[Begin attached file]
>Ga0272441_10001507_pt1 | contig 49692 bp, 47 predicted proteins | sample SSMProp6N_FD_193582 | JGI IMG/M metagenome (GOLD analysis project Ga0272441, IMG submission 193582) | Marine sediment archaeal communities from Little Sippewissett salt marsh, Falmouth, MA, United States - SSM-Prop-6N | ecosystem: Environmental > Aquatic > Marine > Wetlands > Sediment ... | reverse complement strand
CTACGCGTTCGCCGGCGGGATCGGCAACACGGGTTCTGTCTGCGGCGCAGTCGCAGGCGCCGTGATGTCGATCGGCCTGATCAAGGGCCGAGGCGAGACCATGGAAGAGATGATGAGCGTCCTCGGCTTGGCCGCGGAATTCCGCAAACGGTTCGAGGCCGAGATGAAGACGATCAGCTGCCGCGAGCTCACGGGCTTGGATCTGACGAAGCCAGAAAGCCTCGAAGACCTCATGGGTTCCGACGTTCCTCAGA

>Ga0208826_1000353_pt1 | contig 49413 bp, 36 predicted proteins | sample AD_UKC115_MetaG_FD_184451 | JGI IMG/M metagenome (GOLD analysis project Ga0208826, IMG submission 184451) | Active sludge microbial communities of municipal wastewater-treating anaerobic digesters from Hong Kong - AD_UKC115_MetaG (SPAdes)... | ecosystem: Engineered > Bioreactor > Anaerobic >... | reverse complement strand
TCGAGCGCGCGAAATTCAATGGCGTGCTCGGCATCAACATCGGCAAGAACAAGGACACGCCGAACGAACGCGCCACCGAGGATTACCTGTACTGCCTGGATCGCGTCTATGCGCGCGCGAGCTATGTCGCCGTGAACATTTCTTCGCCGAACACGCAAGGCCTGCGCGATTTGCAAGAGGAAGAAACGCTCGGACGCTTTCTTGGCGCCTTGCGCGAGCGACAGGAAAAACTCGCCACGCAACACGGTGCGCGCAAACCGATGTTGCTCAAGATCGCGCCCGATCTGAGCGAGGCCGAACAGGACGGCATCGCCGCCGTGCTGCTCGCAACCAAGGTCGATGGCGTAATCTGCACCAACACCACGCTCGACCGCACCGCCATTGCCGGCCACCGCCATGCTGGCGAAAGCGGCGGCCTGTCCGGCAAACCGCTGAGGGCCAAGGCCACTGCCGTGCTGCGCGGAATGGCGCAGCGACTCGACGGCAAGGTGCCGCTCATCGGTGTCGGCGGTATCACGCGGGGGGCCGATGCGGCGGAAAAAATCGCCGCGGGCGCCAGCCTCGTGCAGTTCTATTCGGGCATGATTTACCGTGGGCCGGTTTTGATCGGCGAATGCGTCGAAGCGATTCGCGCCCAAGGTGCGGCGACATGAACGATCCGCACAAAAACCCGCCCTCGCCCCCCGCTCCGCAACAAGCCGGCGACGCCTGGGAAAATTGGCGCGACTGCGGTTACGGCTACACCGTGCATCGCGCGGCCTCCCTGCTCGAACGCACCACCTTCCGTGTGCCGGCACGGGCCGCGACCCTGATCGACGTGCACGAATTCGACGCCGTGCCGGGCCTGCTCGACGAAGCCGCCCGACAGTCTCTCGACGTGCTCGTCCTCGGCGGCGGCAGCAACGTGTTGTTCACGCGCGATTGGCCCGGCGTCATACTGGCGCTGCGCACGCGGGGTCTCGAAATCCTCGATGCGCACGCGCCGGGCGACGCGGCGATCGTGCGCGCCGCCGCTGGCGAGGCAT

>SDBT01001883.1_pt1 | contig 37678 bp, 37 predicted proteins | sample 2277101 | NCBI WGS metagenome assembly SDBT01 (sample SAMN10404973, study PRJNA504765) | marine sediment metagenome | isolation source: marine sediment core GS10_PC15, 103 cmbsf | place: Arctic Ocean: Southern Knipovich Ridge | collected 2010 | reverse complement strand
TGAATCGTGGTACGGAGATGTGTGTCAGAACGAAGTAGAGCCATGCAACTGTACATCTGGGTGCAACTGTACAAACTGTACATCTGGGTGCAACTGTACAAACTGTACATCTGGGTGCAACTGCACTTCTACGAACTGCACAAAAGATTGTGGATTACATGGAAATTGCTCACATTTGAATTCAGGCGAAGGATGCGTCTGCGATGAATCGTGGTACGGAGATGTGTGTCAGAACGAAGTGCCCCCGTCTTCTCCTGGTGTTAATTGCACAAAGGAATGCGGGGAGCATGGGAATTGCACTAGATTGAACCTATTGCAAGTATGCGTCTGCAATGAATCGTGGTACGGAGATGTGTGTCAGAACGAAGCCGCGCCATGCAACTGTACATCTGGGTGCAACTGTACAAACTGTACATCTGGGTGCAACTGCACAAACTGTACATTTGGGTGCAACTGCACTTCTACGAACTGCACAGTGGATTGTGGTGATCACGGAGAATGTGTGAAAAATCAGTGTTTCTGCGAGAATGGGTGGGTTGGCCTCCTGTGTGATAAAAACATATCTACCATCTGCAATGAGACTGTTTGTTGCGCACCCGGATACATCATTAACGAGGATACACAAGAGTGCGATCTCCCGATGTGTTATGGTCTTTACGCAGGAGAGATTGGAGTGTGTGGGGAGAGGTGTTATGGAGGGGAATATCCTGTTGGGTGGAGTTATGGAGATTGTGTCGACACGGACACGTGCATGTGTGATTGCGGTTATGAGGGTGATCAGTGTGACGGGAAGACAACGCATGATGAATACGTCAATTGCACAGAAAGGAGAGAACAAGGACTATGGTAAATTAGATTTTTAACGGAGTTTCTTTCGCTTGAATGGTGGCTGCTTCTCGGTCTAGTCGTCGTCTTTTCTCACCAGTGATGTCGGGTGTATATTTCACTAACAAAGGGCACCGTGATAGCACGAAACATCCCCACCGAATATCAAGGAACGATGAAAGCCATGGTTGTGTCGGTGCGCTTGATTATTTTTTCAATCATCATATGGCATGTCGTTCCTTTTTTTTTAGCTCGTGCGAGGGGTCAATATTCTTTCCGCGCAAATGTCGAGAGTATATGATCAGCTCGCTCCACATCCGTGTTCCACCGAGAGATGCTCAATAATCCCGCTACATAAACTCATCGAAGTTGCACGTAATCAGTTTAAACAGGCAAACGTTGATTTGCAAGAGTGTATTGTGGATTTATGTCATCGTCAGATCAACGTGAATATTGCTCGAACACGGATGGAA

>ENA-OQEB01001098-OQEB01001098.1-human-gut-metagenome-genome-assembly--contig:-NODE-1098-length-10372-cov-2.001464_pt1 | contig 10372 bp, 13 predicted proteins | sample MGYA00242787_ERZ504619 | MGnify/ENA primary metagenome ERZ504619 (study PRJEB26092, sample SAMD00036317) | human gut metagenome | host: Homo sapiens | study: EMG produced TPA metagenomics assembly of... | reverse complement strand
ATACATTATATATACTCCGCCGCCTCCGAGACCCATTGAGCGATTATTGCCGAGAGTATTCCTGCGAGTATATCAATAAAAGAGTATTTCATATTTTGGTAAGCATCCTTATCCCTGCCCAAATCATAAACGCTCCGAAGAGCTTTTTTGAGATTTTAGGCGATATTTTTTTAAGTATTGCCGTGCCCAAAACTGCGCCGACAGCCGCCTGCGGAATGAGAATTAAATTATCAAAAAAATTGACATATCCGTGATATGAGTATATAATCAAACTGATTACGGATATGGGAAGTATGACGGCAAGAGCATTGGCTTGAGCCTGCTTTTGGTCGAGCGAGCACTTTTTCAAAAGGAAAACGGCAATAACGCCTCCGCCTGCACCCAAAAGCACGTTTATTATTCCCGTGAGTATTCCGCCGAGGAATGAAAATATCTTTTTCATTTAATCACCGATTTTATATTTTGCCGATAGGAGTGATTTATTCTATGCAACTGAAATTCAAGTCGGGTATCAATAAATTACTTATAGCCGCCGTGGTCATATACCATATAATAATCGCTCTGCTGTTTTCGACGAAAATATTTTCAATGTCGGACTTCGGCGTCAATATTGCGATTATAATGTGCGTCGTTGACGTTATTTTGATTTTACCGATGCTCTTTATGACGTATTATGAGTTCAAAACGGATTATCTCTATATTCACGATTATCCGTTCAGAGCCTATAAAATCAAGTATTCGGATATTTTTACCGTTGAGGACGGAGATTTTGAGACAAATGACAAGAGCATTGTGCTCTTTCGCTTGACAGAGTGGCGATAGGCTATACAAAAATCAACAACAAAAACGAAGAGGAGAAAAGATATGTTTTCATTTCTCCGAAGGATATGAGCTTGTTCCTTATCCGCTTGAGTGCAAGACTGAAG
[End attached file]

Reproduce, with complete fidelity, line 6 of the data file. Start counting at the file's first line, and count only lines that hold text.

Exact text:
TGAATCGTGGTACGGAGATGTGTGTCAGAACGAAGTAGAGCCATGCAACTGTACATCTGGGTGCAACTGTACAAACTGTACATCTGGGTGCAACTGTACAAACTGTACATCTGGGTGCAACTGCACTTCTACGAACTGCACAAAAGATTGTGGATTACATGGAAATTGCTCACATTTGAATTCAGGCGAAGGATGCGTCTGCGATGAATCGTGGTACGGAGATGTGTGTCAGAACGAAGTGCCCCCGTCTTCTCCTGGTGTTAATTGCACAAAGGAATGCGGGGAGCATGGGAATTGCACTAGATTGAACCTATTGCAAGTATGCGTCTGCAATGAATCGTGGTACGGAGATGTGTGTCAGAACGAAGCCGCGCCATGCAACTGTACATCTGGGTGCAACTGTACAAACTGTACATCTGGGTGCAACTGCACAAACTGTACATTTGGGTGCAACTGCACTTCTACGAACTGCACAGTGGATTGTGGTGATCACGGAGAATGTGTGAAAAATCAGTGTTTCTGCGAGAATGGGTGGGTTGGCCTCCTGTGTGATAAAAACATATCTACCATCTGCAATGAGACTGTTTGTTGCGCACCCGGATACATCATTAACGAGGATACACAAGAGTGCGATCTCCCGATGTGTTATGGTCTTTACGCAGGAGAGATTGGAGTGTGTGGGGAGAGGTGTTATGGAGGGGAATATCCTGTTGGGTGGAGTTATGGAGATTGTGTCGACACGGACACGTGCATGTGTGATTGCGGTTATGAGGGTGATCAGTGTGACGGGAAGACAACGCATGATGAATACGTCAATTGCACAGAAAGGAGAGAACAAGGACTATGGTAAATTAGATTTTTAACGGAGTTTCTTTCGCTTGAATGGTGGCTGCTTCTCGGTCTAGTCGTCGTCTTTTCTCACCAGTGATGTCGGGTGTATATTTCACTAACAAAGGGCACCGTGATAGCACGAAACATCCCCACCGAATATCAAGGAACGATGAAAGCCATGGTTGTGTCGGTGCGCTTGATTATTTTTTCAATCATCATATGGCATGTCGTTCCTTTTTTTTTAGCTCGTGCGAGGGGTCAATATTCTTTCCGCGCAAATGTCGAGAGTATATGATCAGCTCGCTCCACATCCGTGTTCCACCGAGAGATGCTCAATAATCCCGCTACATAAACTCATCGAAGTTGCACGTAATCAGTTTAAACAGGCAAACGTTGATTTGCAAGAGTGTATTGTGGATTTATGTCATCGTCAGATCAACGTGAATATTGCTCGAACACGGATGGAA